careers education market changes

In a move that threatens to challenge the established model espoused by the country’s universities, Multiverse, the education start-up, has recently been given the power to award degrees to apprenticeships in subjects such as technology and data science, as reported in the Daily Telegraph earlier this month.

Multiverse will become the first apprenticeship provider to connect young people to training opportunities to be granted degree-awarding powers by the Office for Students, the University regulator. Whilst this appears to be a significant development, it is useful to look at some of socio-economic factors that have led to this this change.

How the job market has changed

The job market has changed significantly over the last two years, driven by the changing nature of consumer habits and the changing face of work in the face of a global public health emergency and more recently, a cost-of-living crisis. These have all caused massive reverberations — how people look for work, how they set themselves up for jobs that they want, or even how they think about jobs. Job seekers have all been impacted — and the same, of course, goes for employers.

Forbes, the global media authority, notes that these factors continue to impact our lives in many ways. This means that we will continue to see an accelerated rate of digitization and virtualization of business and society.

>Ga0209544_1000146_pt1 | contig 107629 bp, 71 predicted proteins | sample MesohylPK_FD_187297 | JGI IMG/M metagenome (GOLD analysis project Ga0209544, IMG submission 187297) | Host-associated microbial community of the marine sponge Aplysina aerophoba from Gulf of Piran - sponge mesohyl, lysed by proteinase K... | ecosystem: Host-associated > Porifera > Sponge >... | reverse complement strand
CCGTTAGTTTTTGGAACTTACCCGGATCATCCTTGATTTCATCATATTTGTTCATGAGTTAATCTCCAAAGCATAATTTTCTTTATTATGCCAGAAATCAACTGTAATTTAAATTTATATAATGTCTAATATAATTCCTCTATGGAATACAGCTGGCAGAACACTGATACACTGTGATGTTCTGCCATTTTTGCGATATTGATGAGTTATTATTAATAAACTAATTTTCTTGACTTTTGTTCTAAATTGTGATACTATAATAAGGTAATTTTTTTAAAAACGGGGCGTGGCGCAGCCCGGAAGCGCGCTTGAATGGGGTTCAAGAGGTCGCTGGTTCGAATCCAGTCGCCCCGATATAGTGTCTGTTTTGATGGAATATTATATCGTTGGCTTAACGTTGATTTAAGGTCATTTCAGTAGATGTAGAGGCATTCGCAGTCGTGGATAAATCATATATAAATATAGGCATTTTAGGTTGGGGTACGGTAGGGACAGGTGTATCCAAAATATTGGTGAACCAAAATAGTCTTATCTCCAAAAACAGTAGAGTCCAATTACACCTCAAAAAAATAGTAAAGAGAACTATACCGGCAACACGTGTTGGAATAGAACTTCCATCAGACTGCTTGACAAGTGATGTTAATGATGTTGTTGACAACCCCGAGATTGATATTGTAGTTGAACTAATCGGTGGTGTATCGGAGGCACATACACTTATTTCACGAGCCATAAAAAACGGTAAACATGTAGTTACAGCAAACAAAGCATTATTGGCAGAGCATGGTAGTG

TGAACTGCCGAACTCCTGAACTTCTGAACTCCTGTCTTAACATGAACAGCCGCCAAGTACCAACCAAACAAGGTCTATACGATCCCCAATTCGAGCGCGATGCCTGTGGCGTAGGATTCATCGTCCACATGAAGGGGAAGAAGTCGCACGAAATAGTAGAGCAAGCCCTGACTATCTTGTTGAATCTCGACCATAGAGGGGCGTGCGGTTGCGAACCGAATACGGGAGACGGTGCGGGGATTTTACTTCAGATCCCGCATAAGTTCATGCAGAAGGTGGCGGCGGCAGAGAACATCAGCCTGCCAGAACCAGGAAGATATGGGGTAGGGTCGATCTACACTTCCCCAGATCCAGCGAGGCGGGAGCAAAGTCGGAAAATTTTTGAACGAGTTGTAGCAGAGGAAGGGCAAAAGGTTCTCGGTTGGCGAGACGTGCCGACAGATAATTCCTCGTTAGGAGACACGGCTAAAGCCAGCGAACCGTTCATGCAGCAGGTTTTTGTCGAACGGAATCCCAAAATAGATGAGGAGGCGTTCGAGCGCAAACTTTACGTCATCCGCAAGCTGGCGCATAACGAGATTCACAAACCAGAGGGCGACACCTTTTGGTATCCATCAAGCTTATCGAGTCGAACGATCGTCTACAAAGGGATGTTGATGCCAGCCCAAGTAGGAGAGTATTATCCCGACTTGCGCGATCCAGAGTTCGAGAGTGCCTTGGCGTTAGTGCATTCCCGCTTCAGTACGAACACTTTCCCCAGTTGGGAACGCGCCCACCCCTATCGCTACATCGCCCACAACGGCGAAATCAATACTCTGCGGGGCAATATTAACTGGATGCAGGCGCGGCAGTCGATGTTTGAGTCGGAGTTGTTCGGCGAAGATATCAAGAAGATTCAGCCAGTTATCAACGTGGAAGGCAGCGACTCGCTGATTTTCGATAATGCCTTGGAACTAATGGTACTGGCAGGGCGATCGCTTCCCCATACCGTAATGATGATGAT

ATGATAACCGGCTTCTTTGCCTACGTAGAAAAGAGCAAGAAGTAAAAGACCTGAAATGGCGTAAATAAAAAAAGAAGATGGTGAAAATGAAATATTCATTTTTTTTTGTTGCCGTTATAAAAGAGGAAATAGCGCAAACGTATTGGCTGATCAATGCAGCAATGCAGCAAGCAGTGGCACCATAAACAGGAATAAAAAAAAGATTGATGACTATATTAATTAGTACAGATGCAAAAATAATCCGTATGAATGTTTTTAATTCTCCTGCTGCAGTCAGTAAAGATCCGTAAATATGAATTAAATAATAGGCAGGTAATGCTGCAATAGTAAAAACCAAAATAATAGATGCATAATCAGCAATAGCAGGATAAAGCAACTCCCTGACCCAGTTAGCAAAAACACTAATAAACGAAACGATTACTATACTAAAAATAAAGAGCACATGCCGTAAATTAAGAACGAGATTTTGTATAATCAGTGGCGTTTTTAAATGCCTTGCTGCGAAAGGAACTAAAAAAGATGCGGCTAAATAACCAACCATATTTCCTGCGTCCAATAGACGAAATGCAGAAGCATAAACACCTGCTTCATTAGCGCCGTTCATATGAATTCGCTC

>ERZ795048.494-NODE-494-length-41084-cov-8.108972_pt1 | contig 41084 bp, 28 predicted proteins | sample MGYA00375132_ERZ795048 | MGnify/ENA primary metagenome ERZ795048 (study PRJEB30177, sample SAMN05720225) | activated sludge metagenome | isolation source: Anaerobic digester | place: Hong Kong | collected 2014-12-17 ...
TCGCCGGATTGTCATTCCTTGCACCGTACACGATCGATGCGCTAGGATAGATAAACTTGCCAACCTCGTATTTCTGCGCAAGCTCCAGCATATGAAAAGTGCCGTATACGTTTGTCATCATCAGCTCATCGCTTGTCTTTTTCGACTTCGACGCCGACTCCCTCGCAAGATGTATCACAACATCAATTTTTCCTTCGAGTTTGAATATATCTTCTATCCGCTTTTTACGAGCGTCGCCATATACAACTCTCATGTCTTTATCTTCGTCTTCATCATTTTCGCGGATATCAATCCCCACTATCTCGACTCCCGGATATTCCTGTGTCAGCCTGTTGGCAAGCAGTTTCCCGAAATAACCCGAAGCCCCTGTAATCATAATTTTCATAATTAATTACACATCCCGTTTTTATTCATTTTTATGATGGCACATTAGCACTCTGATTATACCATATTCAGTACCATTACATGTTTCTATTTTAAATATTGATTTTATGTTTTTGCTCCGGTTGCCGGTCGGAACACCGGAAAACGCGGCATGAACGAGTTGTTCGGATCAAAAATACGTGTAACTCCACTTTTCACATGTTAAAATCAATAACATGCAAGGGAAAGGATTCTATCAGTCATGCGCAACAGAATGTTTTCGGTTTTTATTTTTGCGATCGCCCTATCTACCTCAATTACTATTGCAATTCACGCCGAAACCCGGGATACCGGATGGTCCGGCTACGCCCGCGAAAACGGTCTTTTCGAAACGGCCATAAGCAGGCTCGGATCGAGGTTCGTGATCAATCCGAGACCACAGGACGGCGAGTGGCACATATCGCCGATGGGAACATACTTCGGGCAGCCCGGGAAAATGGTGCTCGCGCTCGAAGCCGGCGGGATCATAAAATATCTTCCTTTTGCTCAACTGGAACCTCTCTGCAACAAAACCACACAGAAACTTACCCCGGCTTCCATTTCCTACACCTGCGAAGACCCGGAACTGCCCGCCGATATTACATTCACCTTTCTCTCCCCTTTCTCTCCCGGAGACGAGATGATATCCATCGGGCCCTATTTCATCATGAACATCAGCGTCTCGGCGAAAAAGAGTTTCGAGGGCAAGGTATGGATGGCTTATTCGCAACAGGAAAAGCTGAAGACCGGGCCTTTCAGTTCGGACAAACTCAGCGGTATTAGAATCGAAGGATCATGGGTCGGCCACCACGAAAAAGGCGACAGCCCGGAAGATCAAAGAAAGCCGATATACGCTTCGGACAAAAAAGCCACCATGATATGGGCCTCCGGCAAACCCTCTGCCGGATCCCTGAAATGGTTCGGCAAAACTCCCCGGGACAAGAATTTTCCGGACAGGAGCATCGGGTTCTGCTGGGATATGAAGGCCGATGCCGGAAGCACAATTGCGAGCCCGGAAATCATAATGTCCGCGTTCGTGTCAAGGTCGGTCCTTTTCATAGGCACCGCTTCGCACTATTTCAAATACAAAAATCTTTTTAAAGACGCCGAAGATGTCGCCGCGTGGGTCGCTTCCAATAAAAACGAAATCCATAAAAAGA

Drivers of digital transformation

As we move into a new year, the need for sustainability, ever-increasing data information, and increasing computer and network speeds will also continue to be important drivers of digital transformation. As a society, we will undoubtedly continue to harness this newfound openness to flexibility, agility, and innovative thinking, as the focus shifts from merely attempting to survive in a changing world to thriving in it.

For many years, getting to university has been seen by school leavers as the ultimate academic achievement, but many courses have failed to provide students with the practical skills that might prepare them for a rapidly changing job market, one that has increasingly started to embrace the digital tools we use every day. These include the ubiquitous voice assistants to language translation and tools that allow us to extract structured data from pictures, whiteboard scribblings, and hand-written notes. It also powers much of the robotic process automation that has enabled workloads to be lightened in admin, logistics, accounting, and HR departments. Whatever your career interest, industry choice or job function, you’re now likely to find there’s an AI-powered solution designed to make your life easier.

This, in turn, has driven the increase in technology careers, which by their very nature can be engaged with remotely, using the very digital tools that tech workers are building and helping to maintain. All of this presents an interesting opportunity for Multiverse and, more generally, the concept of an apprentice, which sits somewhere between a more standard recent graduate (or less experienced jobseeker) and someone who might still be studying and looking at internships to gain more experience.

Careers advice for a technology-based society

Finally, this will also have implications on how careers advice is shaped and disseminated. The old models are becoming increasingly outdated and irrelevant to meet this rapidly changing world. Careers providers will need to become more forward looking, anticipating new tech-based career opportunities. They will also need to become more empowering and more agile and allow job seekers to explore this world on their own terms, using the very tools that so many careers themselves now openly embrace. In other words, there is a real need for a new technology careers platform solution for a new technology-based society.